• Each article should have a photo of the child as well. (My students took pictures of one another with iPads, but again, there are many ways to accomplish this part. With the iPad pictures, students were able to use the Educreations app to add descriptive words and character traits to the picture of their friend.)
  • Once all the articles are complete, print them, with photos, and create a magazine for each child. The cover may say Friend Magazine with a group photo if you like! (Although it is important to conserve paper and be careful with photocopy numbers, this is one project I felt was worth the expense.)
  • The magazine now becomes a reading assignment for Valentines Day. The children love reading about each other and having the magazine as a class keepsake to take home. It can even become an autograph book!

Planning ahead can result in authentic writing and reading to be enjoyed by all and cherished for many years to come! Standards met, lessons learned, and friendships formed! Friendship, after all, is a matter of the heart!

Monday, January 4, 2016

Where in the world do I live? - Sorting it out through actions!

I will never forget the first time I asked first graders where Earth is. While some looked a bit puzzled by my question, others confidently pointed up. Up? Why of course, it is in outer space! Young children are expected to master map skills and to know where they live. If you have ever tried to teach little kids the names and layers of places in which they live, you will understand how very difficult that can be for both student and teacher! I have used songs, books, and the recent Me on the Map crafts and activities that are abundant on Pinterest! In spite of the fact that my students could create the visuals and sing the songs, most remained confused by the difference between city, county, state, country, and continent. At least by the end of the lessons they all pointed to the ground when asked where Earth is!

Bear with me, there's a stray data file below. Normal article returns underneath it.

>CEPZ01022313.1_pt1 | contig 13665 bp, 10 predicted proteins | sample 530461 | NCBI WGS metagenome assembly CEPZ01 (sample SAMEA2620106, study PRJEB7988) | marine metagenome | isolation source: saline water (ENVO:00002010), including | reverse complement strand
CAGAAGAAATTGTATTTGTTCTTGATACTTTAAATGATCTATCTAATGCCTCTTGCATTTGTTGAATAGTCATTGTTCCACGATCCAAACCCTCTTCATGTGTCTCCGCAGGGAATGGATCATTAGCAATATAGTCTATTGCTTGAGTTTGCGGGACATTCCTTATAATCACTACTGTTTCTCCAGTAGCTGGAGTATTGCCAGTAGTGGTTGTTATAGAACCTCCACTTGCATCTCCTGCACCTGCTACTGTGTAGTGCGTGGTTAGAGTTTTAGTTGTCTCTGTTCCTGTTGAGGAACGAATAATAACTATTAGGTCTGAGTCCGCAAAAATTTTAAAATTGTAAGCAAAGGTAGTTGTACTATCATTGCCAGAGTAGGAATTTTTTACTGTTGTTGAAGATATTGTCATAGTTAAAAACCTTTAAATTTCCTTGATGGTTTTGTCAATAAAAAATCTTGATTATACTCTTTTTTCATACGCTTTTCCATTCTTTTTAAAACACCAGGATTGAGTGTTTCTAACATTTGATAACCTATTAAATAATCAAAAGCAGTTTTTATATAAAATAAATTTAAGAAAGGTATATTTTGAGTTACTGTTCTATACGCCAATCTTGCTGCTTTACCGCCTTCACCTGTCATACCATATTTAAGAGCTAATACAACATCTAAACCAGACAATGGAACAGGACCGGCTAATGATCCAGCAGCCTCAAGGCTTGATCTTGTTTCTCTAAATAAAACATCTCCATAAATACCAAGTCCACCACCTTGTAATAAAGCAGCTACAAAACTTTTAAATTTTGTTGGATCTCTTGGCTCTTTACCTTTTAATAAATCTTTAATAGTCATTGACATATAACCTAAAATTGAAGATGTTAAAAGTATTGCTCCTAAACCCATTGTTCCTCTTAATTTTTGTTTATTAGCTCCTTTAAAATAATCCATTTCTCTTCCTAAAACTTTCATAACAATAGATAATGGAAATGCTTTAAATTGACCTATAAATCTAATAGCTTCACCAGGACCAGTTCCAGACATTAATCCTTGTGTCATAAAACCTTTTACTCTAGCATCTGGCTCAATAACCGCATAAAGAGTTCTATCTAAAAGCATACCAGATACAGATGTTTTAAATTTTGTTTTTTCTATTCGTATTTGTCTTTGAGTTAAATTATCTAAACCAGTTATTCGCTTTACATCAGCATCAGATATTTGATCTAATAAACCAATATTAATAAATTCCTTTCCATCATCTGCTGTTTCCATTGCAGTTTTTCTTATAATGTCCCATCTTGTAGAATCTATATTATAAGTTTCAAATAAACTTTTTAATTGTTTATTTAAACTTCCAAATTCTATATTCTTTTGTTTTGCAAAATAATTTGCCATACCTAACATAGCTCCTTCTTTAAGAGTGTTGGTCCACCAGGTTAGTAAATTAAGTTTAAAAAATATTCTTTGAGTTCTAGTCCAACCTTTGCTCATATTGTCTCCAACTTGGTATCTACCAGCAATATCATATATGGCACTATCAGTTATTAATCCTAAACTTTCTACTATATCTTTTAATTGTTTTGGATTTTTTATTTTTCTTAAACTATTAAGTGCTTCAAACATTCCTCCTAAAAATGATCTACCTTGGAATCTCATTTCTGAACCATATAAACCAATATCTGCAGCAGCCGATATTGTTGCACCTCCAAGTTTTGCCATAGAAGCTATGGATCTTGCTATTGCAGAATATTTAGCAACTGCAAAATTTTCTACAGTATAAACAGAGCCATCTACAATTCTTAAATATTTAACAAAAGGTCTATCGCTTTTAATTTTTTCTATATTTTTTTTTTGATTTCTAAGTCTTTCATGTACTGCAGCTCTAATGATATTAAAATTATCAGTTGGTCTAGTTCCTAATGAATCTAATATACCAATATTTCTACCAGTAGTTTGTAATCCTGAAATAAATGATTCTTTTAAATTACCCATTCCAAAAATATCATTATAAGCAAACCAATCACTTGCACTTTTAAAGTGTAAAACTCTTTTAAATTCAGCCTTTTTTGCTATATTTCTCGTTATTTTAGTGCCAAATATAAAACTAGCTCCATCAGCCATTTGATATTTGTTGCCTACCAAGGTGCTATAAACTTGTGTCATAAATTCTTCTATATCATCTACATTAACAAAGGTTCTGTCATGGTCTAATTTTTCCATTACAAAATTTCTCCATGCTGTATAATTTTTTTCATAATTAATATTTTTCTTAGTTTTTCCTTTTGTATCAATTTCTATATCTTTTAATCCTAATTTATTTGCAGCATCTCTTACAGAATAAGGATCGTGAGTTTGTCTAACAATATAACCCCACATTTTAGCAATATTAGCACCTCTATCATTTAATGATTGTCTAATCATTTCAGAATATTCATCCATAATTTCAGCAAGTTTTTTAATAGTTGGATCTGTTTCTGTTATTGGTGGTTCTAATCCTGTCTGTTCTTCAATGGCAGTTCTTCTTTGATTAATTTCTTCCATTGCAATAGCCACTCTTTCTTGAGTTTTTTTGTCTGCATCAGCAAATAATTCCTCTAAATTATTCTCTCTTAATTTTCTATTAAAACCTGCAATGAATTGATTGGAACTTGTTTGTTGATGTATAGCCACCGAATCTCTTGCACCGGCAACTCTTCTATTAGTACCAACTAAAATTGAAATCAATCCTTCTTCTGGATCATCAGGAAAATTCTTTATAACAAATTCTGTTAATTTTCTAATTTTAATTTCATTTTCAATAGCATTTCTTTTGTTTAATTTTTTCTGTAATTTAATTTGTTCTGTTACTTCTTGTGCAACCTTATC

Now, I have an idea that I think may be just the answer to this difficult learning task for young children! The best part is the map skills can be incorporated into actions that will teach lessons far beyond the simple social studies standards of mapping. We spend so much time in school learning academic skills, that we often forget the importance of building social character skills in our children. Those skills are equally important or, perhaps, even more important in the education of the whole child. Our world is in great need of people who have developed empathy, responsibility, and a sense of caring. Would you rather guide your students to become excellent test-takers or excellent thinkers, problem solvers, and people? In teaching small children where they belong in the world, you can teach them that they and their actions can make a difference...

Begin with a song! Singer-songwriter, and my friend, John Farrell, has written a song that is perfect for this task. It's the Little Things puts into words and music the idea that when we work together, we can make this world a little better. Take the time to teach the song to your students. You can even add hand signs to make it more interesting!